Three Access Language Paradigms
ddb at criinc.com
Wed Nov 19 19:15:17 GMT 1997
At 10:05 PM 11/18/97 -0500, Joe Lapp wrote:
>Derek Denny-Brown <ddb at criinc.com> wrote:
>>I am not sure that the term "document" is clearly defined for your usage.
>... in my post I intended the
>word 'document' to mean a single XML file or any system that makes itself
>appear as if it were analogous to an XML file, such as a database that
>exposes DOM IDL :-) interfaces. That's the meaning I was using, though
>I realize that it's probably not the best definition to work with.
>>[...] There are no
>>"Documents residing on servers", but only documents which are generated as
>>part of a interchange protocol. Or do you mean that there are documents
>>(A) (which may not be XML) and then there are XML "documents" (B) which are
>>generated as part of the protocol to interchange the documents (A)?
>Boy I really was being quite inconsistent. When I talk about the protocol
>messages being documents I was talking about a single serializable stream
>of well-formed XML. I guess I really was quite confusing.
this really helps. (for me at least)
So this gives us two separate issues, which you are talking about.
1) XML used as an interchange abstraction (your discussion of protocols)
2) XML used as a data modeling abstraction (your XML on the server and XML
document query discussions)
my last post had a number of my comments on using XML as a foundation for
interchange (i.e. as a layer in a protocol implementation) so I won't go
into it much more, other than to say that I see this as one of XML's
greatest potentials. One real need though is some good, simple, free
software that people can use to make this easy. LT-XML is a good step, but
what I think is needed is a GPL version of something similar. One really
good way to get XML into regular use beyond HTML-NextGeneration would be to
get it into some GNU projects... just my 2 cents... If I had more time
that I could devote to freeware projects, I would already be working on this.
XML with XLL provides all the pieces, but is almost too flexible to be used
as a general purpose data-modelling abstraction. I think something
somewhere between XML and RDF and Tim Bray's typed data extensions to XML.
The problem is that XML is all about marking up text. For it to be used as
a general data-modeling tool, you need some further mechanisms to constrain
the actual data/document instances. With some basic work to add some more
typing information to XML, and place some limits on element content models
for parts of the document which are not really just text streams.
At least in my mind there is a significant difference between:
<CONTACT><EMAIL>ddb at criinc.com</EMAIL>
<POSTAL>blah.. blah .blah</POSTAL>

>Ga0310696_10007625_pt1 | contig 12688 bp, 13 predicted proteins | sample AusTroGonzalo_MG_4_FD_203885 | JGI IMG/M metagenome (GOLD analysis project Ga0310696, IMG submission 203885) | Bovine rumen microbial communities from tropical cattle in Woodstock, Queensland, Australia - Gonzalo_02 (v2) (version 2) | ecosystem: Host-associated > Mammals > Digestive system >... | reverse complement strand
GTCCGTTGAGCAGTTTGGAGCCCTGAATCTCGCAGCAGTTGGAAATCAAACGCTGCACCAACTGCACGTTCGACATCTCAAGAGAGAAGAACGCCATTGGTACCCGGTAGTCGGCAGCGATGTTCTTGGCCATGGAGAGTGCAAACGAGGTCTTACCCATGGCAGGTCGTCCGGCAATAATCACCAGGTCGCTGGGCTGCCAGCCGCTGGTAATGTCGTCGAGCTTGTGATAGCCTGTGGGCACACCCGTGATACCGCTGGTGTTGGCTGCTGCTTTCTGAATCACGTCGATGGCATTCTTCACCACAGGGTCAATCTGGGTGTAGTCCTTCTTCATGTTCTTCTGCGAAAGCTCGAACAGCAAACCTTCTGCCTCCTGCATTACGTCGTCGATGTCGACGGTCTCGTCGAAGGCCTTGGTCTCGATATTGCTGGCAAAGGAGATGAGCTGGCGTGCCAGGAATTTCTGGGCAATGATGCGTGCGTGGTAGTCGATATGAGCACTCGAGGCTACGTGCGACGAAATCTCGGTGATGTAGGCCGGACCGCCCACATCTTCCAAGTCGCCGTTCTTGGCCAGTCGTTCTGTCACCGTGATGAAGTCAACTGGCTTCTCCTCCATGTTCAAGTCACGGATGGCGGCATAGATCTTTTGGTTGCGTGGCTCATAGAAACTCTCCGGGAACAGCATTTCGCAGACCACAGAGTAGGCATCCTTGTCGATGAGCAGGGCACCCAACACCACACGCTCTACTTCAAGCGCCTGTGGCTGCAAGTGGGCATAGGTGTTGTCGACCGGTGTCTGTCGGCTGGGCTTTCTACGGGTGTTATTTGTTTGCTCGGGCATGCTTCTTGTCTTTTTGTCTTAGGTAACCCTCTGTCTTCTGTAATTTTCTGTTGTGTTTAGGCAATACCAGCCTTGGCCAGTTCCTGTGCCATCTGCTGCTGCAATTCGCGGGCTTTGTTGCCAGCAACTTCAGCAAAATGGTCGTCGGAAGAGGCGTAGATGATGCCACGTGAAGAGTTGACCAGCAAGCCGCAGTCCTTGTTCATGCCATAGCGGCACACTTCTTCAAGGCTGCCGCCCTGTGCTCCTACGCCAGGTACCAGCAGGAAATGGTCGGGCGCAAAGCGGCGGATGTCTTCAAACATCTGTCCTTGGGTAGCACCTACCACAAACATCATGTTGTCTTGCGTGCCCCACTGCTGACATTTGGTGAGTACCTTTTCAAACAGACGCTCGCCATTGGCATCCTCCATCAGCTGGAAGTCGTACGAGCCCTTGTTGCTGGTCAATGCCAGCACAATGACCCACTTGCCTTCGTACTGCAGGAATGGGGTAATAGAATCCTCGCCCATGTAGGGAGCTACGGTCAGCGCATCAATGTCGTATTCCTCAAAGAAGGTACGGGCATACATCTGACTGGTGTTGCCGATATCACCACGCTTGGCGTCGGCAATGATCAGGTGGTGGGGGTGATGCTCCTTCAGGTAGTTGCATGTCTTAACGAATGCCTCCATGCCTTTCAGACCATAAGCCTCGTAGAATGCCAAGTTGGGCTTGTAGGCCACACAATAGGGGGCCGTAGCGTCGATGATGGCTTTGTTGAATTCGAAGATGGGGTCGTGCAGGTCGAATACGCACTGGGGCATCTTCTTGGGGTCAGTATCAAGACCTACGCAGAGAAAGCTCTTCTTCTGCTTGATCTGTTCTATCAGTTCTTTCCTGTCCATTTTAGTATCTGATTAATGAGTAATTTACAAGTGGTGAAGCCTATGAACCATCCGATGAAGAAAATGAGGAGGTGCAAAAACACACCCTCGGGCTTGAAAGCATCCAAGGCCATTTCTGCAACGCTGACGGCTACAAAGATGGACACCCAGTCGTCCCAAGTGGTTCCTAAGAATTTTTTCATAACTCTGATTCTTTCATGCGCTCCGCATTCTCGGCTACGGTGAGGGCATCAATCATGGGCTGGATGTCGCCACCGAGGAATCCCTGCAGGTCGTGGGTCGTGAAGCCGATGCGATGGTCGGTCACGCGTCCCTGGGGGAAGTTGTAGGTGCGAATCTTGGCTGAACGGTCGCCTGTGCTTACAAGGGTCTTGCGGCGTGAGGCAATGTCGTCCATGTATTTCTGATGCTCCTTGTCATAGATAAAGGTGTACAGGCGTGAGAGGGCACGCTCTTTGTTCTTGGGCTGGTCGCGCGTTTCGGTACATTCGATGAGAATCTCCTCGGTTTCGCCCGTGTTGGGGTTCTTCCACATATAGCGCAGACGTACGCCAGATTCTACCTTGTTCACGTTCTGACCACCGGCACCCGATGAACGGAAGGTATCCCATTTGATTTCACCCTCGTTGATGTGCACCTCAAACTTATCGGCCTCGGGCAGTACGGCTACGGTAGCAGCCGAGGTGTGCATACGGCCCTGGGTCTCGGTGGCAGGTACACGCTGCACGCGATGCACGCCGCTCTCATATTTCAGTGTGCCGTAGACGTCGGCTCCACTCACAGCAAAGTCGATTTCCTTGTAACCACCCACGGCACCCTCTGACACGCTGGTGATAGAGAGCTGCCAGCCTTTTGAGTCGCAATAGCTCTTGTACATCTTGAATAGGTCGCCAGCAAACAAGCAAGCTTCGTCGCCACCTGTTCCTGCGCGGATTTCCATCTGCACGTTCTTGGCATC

is contactable via email at
<PERSON-INFO refid=ddb><EMAIL>ddb at criinc.com</EMAIL></PERSON-INFO>
or via the more traditional postal services at
<PERSON-INFO refid=ddb><EMAIL>blah.. blah .blah</EMAIL></PERSON-INFO>
they contain the same info, but one is a very tightly constrained structure
which enforces some nice rules (like you can have only one current NOMEN,
though it might provide for alternate (non-prefered) NOMENs etc..) while
the second is good for pulling the information to build the first from a
free form document. The second would be much better if it included the
first and all the PEERSON-INFO blocks were just references to the PERSON
block to pull the appropriate structures.
My general point being that XML is _too_ flexible for use as a general
purpose data modelling tool, without some additional information. If I
really wanted to use XML as a data modeling tool, I would require all sorts
of data-type meta-info and content modeling constraints to allow XML to be
used as a sort of snapshot of a data-set which stradled the relational and
object oriented data modeling worlds. Used this way it provides a kind of
object oriented (with some relation capabilities) database view, with
strong support for dynamic quiries.
Then again if what you are really after is a marked up text stream, then
XML is a better tool than most, if only because so many people seem to like
it. Java and Microsoft (independently) have helped show the world that
mass marketing and the "boardroom sell" can take something a lot farther
than it might ever have gotten on its own.
Derek E. Denny-Brown II || ddb at criinc.com
"Reality is that which, || Seattle, WA USA
when you stop believing in it, || WWW/SGML/HyTime/XML
doesn't go away." -- P. K. Dick || Java/Perl/Scheme/C/C++
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